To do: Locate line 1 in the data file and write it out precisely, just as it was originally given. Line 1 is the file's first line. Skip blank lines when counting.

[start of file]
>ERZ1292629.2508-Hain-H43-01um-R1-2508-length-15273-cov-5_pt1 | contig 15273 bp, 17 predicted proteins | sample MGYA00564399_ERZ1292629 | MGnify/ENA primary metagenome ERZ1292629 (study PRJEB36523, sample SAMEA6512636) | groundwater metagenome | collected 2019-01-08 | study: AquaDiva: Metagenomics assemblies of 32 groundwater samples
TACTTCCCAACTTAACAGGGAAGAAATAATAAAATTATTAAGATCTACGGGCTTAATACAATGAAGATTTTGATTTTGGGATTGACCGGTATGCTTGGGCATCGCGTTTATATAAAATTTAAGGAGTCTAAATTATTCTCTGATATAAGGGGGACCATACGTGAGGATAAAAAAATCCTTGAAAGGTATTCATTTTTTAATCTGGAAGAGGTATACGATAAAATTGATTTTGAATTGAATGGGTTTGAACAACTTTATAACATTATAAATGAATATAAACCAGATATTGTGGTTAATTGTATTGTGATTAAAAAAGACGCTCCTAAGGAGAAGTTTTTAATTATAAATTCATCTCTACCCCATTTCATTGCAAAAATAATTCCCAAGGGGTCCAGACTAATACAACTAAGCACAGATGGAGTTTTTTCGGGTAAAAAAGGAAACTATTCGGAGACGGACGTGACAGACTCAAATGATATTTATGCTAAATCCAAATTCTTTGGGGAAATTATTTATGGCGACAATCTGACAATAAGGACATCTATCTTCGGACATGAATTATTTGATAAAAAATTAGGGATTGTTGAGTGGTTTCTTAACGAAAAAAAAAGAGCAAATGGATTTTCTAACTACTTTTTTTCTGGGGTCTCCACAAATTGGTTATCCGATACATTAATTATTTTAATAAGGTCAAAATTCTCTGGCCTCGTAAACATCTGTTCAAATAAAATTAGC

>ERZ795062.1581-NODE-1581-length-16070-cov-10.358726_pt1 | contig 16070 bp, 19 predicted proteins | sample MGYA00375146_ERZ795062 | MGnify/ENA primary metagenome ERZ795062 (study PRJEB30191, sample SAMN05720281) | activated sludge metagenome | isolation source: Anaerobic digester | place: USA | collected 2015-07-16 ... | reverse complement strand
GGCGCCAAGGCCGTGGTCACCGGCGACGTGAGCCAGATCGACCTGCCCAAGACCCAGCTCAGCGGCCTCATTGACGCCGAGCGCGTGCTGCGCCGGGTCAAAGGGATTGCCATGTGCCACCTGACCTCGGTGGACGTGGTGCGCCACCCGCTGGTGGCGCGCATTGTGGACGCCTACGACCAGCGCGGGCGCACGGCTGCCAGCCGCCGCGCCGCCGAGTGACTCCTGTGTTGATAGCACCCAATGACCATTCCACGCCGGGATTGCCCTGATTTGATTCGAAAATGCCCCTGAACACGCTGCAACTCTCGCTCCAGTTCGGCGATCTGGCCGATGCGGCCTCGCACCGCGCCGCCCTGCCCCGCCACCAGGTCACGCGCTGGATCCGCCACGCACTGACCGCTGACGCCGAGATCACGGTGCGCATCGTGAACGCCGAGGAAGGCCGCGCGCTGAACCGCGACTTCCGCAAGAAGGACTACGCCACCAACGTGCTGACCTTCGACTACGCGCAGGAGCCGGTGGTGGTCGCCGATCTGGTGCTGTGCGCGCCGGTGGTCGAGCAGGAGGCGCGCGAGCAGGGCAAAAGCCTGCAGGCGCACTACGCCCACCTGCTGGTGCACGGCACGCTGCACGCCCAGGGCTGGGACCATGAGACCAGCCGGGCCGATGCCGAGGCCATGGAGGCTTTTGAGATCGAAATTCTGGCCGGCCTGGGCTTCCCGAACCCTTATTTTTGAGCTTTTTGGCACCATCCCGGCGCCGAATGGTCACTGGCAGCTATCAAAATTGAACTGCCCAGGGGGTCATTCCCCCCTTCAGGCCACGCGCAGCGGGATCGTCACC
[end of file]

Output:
>ERZ1292629.2508-Hain-H43-01um-R1-2508-length-15273-cov-5_pt1 | contig 15273 bp, 17 predicted proteins | sample MGYA00564399_ERZ1292629 | MGnify/ENA primary metagenome ERZ1292629 (study PRJEB36523, sample SAMEA6512636) | groundwater metagenome | collected 2019-01-08 | study: AquaDiva: Metagenomics assemblies of 32 groundwater samples